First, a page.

The Risks and Benefits of The Cloud
- Reduced operational costs for hosting databases, virtual machines, and licensing software
- Labor savings as cloud engineers assume the duties of monitoring environment servers, and handle patches and upgrades
- Automatic application of security vulnerabilities and software bug fixes
- Access to the latest productivity and security offerings from supported third-party vendors
- Simplified technical support, resulting in less employee downtime
- Straightforward processes for creating new tenants for testing or other purposes
These advantages have made cloud adoption popular among businesses for several years, a trend that does not appear to be slowing down soon. In fact, recent business disruptions caused by the COVID-19 pandemic have significantly increased reliance on the cloud2. However, many organizations moving to or operating in the cloud are unaware of the threat landscape, and unintentionally put themselves at risk.
Simple misconfiguration of cloud resources is the number one cause of cloud-based data breaches3. With the average cost of a data breach reaching $3.2 million USD4 in 2020, misconfigurations are a mistake few companies can afford. The sheer processing power of the cloud also makes cloud-based businesses highly attractive to cryptojackers. Cloud-based services are at risk for targeting and disruption by DDoS attacks5. Cyber criminals may use phishing or other techniques to hijack accounts and gain access to cloud servers without being noticed6. Insider threats, estimated to be responsible for up to half of data breaches, also pose serious security concerns for businesses using the cloud7.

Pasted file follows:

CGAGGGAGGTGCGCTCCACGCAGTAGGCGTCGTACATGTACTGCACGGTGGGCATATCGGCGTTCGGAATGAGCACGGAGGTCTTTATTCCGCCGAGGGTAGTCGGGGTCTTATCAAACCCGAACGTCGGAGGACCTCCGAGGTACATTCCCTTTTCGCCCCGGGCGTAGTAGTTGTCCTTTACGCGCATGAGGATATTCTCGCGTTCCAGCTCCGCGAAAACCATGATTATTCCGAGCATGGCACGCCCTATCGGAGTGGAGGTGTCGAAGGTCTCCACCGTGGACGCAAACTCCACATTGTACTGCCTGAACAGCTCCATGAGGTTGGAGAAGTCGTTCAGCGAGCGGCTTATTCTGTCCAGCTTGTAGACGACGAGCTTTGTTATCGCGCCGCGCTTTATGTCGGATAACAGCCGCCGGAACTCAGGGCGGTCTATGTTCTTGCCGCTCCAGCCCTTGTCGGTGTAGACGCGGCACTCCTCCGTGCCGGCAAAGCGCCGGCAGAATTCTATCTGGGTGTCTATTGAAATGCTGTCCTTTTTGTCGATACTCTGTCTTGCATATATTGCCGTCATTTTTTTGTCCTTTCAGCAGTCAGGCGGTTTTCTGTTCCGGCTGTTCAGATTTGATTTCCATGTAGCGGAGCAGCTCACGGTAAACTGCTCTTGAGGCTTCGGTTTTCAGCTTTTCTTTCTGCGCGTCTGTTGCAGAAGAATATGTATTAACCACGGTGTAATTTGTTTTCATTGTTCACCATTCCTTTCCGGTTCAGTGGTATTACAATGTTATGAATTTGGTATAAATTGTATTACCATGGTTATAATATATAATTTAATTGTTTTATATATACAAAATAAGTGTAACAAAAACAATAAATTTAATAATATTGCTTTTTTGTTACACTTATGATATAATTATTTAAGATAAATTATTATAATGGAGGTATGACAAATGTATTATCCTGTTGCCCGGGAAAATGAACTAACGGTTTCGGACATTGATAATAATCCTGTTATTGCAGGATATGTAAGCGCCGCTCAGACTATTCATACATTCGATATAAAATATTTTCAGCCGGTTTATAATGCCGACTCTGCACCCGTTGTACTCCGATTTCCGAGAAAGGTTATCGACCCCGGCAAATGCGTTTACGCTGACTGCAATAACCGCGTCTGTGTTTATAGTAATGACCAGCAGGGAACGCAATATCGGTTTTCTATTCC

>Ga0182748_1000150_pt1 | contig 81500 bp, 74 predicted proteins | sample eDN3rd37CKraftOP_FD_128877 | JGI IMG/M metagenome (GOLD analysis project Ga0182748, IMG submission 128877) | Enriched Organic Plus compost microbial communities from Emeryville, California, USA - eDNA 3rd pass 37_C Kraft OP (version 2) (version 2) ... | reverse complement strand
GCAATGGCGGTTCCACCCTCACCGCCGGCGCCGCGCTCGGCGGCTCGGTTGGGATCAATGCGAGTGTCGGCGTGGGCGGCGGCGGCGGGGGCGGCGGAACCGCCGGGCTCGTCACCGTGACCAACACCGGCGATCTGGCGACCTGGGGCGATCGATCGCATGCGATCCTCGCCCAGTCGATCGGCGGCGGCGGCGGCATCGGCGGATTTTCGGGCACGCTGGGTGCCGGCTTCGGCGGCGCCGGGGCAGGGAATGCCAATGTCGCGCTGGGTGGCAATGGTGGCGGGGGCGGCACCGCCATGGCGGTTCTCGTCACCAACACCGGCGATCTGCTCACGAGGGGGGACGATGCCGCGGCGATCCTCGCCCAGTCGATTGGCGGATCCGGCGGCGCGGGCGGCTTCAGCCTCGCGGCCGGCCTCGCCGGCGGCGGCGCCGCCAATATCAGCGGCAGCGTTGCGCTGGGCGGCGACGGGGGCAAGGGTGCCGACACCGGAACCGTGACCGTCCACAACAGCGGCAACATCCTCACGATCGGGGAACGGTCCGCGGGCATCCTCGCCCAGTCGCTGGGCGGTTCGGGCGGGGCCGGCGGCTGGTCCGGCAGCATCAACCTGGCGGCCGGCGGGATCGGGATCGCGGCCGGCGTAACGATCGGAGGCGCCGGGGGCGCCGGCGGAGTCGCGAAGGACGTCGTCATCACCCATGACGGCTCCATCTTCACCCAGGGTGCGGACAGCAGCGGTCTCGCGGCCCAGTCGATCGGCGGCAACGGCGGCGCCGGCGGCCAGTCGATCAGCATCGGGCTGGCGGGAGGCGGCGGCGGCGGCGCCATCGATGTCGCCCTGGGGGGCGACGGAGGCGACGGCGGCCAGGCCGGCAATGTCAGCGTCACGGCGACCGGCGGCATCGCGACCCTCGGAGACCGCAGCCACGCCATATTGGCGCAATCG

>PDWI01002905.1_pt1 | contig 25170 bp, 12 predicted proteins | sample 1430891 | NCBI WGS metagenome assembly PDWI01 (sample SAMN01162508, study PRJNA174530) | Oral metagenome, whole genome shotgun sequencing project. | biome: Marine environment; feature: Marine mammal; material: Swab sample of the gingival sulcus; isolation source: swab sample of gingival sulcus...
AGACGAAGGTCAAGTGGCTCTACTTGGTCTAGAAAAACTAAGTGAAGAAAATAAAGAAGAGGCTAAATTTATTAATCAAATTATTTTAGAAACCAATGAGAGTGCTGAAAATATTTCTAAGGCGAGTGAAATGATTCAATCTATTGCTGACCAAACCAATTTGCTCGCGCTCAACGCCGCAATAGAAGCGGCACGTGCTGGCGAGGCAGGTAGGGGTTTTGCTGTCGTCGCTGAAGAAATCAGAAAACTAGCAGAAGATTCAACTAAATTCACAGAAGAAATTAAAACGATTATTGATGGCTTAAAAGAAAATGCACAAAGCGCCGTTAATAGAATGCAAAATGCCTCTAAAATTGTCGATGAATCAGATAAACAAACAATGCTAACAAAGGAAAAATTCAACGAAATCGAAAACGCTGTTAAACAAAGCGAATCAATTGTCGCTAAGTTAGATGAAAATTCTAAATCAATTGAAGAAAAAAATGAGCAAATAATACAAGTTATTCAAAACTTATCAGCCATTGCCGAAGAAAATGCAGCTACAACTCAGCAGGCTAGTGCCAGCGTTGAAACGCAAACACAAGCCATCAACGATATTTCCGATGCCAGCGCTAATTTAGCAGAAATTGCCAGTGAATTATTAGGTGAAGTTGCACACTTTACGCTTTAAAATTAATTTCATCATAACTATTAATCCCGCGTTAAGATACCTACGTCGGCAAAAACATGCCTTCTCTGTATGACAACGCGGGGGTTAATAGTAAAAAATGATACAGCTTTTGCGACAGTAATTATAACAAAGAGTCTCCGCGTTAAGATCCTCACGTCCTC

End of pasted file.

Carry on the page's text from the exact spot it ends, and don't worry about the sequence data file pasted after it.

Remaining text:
Losing full control of the IT department is also a serious concern for many CIOs8. Not all businesses are prepared to entrust management of their data environments to shadow IT. Other critics voice concerns over concentrating too much power in cloud computing and worry that it diminishes user autonomy9.
Cloud Security, a Shared Responsibility
The cloud security model is different than the traditional model used to train many security professionals. Data centers typically use a hierarchical security model (defense in-depth) while the cloud splits responsibility for providing and configuring cybersecurity assets. For example, the cloud provider will include features like encryption, network access control, and user access management as part of their service. Organizations using the cloud are responsible for providing security for their applications, devices, and performing threat monitoring.
Two challenging differences between traditional data center and cloud security:
- Every application instance on the cloud can communicate with the Internet. This means each instance has to be individually secured.
- Visibility into the underlying cloud hardware, software, and network is limited. This makes it difficult to anticipate or discover vulnerabilities and exploits that target specific cloud components.
Finding cloud-trained security analysts can be difficult, but advancements in AI and automation can significantly lighten the load for smaller IT teams. While monitoring multiple application instances, network traffic, and access issues is a time-consuming task for humans, AI can perform them quickly and efficiently. In fact, AI plays a pivotal role in transitioning from a traditional, defense in depth (DiD) security structure to a Zero Trust10 model.